Auxiliary Chefs Participate in Tradewinds 2012 in Barbados

Thursday, February 21, 2013

 

AUXCHEFS—Paulette Parent and Toni Borman ready to serve in Barbados for Tradewinds 2012.  Photo taken by: Auxiliary member Brian McArdle.

The list of countries sounded more like an itinerary for a 2 week Caribbean cruise, but that was definitely not the case. Military units of member nations of the Regional Security System (RSS) had gathered in Barbados, West Indies to train together in security and other challenges facing the region. Participating nations included Barbados, Antigua, Barbada, Grenada, St. Vincent, the Grenadines, St. Kitts, Dominica, the Bahamas, Belize, the Dominican Republic, Guyana, Haiti, Jamaica, Suriname, Trinidad, Tobago, the United States and Canada.

Article by Auxiliarist Paulette R. Parent, Sarasota, FL

So what was the U.S. Coast Guard Auxiliary’s role in this exercise? Some members manned an Auxiliary communication unit on a 24-hour basis throughout the exercise providing a link among the various units. Other Auxiliary members served as interpreters for participants.  The Auxiliary Chefs (AUXCHEFs) arrived in Barbados at Pelican base and saw our “galley” for the first time. All the food would be prepared in an outdoor kitchen known as a MKT (Mobile Kitchen Trailer).

AUXCHEFs working with active duty counterparts in Barbados. Photo taken by: Auxiliary member Brian McArdle.

To me it looked like a cross between a mobile hot dog stand and a pop-up camper. Surprisingly, the MKT proved to be rather efficient in providing breakfast and dinner for about 120 people throughout the exercise. Two teams provided breakfast and dinner with a U.S. Marine Staff Sergeant in charge of one team and a U.S. Army Sergeant in charge of the other team. There were three cooks and three servers persons per team.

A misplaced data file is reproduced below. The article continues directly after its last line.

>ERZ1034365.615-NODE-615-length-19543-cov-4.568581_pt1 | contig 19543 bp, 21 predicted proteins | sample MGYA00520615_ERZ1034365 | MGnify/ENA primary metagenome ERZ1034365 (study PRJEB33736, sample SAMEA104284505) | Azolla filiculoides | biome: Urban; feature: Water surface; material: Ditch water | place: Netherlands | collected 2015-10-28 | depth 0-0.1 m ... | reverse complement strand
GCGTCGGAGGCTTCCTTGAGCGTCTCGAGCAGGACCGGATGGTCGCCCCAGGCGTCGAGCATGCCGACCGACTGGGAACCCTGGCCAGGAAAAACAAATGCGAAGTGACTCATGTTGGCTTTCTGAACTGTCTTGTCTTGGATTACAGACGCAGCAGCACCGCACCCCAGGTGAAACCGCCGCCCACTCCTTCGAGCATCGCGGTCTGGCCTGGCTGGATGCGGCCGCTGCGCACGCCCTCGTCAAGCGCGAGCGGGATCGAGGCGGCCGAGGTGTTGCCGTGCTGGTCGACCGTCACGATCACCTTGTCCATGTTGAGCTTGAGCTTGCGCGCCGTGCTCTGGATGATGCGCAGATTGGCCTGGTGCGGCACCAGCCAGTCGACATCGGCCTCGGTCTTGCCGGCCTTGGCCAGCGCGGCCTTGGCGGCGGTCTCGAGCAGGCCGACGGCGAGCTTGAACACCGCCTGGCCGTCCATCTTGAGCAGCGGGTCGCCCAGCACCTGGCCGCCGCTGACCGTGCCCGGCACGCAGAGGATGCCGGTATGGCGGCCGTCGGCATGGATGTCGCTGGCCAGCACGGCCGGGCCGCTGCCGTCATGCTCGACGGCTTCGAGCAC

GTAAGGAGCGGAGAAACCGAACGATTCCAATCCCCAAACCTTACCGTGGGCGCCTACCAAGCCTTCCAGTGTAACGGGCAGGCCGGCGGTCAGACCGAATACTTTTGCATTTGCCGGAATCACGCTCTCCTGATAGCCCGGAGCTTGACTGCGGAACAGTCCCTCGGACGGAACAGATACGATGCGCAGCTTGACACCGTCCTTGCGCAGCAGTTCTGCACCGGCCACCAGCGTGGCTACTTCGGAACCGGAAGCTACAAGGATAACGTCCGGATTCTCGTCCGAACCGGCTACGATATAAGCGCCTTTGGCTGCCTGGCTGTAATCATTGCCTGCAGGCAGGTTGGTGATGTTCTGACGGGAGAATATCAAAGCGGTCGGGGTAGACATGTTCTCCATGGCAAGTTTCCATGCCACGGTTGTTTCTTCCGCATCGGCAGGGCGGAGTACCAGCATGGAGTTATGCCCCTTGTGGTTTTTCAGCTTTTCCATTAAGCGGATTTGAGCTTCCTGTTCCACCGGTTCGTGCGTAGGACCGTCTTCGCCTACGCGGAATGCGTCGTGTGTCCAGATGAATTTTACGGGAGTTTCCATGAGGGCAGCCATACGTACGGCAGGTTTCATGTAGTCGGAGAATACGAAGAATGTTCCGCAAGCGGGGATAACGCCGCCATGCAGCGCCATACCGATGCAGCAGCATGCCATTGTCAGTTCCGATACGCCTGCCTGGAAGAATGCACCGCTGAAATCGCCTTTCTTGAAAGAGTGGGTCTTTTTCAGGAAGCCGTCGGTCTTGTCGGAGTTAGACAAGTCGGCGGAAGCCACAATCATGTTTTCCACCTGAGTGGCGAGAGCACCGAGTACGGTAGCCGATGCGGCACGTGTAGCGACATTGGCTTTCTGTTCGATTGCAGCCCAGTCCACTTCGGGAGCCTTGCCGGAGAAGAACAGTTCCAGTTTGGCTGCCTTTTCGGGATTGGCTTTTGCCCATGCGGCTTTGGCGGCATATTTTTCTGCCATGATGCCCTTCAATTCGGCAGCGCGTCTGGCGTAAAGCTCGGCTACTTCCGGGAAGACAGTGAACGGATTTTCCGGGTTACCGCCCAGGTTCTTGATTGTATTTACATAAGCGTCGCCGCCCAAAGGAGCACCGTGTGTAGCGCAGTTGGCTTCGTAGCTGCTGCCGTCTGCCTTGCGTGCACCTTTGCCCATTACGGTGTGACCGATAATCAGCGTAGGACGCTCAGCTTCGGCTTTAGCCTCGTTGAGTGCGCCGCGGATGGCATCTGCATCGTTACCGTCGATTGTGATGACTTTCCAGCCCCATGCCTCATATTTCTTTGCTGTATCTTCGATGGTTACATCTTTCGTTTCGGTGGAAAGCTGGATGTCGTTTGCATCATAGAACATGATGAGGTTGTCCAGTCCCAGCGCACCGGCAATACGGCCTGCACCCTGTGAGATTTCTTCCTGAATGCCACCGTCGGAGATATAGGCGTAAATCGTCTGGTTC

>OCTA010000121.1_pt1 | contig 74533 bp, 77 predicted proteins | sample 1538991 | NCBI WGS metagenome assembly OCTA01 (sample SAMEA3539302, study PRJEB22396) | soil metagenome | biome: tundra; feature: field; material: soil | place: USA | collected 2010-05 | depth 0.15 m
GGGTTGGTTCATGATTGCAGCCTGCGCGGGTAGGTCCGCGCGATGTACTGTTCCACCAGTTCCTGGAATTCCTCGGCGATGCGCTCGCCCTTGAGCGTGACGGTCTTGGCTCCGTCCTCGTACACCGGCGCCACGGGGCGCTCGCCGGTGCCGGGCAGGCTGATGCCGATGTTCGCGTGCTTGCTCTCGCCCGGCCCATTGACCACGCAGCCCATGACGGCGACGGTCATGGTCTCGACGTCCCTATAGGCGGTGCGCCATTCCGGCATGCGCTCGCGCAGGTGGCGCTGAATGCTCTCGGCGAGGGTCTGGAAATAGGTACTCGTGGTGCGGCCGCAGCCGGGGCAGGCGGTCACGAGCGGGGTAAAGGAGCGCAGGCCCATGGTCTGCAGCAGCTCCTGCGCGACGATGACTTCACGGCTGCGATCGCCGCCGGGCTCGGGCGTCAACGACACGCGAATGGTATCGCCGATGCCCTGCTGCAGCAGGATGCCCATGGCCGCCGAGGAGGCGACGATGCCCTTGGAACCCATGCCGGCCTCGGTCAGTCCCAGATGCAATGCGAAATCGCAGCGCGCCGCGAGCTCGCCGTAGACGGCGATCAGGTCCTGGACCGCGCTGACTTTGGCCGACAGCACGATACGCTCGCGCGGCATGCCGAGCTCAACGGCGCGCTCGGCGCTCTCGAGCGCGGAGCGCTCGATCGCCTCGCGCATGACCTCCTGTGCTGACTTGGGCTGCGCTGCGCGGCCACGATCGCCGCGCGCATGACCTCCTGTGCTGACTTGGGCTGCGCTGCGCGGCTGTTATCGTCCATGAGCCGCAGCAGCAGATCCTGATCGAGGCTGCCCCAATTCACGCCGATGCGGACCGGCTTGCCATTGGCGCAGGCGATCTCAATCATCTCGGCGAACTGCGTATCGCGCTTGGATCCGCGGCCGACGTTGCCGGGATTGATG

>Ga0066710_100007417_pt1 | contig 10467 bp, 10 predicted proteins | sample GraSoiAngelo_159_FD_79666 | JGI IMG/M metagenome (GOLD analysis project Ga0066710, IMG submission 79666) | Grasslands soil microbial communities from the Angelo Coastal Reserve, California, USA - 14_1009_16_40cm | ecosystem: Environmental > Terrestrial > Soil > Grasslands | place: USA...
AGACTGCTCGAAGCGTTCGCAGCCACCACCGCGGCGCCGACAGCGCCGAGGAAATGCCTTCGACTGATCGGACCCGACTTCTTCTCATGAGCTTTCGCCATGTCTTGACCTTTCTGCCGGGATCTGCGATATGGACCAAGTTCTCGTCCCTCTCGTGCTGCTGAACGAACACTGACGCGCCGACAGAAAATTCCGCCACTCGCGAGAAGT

All meals were carried in insulated containers into the mess deck. The AUXCHEFs were mainly responsible for preparing the serving line, making beverages, putting hundreds of water bottles consumed each day on ice and washing the various pots and utensils used to pre-pare the meals.

Naturally, sanitation was a primary concern and the AUXCHEFs maintained the cleanliness of the serving area and eating area. The AUXCHEFs helped prepare some of the food. This proved to be a real education as all of the food was canned, powdered or dehydrated or a combination of all of these.

If you are thinking I forgot about lunch, well that is a whole different story. We were introduced to Meals Ready to Eat (MREs) which are prepared boxed meals. They were self-heating using a chemical reaction after adding water to a heater pouch. It was quite an experience and not as bad as you might imagine. The MREs were lunch for everybody.

The final question is: Would we do it again? The overwhelming response is: You better believe it!

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Comments


  1. Paulette Parent says:

    This opportunity to participate in Tradewinds 12 was a wonderful experience. Although not the norm, AUXCHEFs are being used more and more throughout the nation as their value in augmenting the Active Duty personnel has been recognized. If you are interested in participating in the AUXCHEF program, please go to the AUXCHEF website under the HR Department on the National Auxiliary website for more information. Anyone in District 7 who is interested can contact me directly. Semper Gumby!

    • Carl Mogavero says:

      I’m sorry I missed this class at Air Station Clearwater. Do you know when the next training will be held in this area?

      Thanks, Carl


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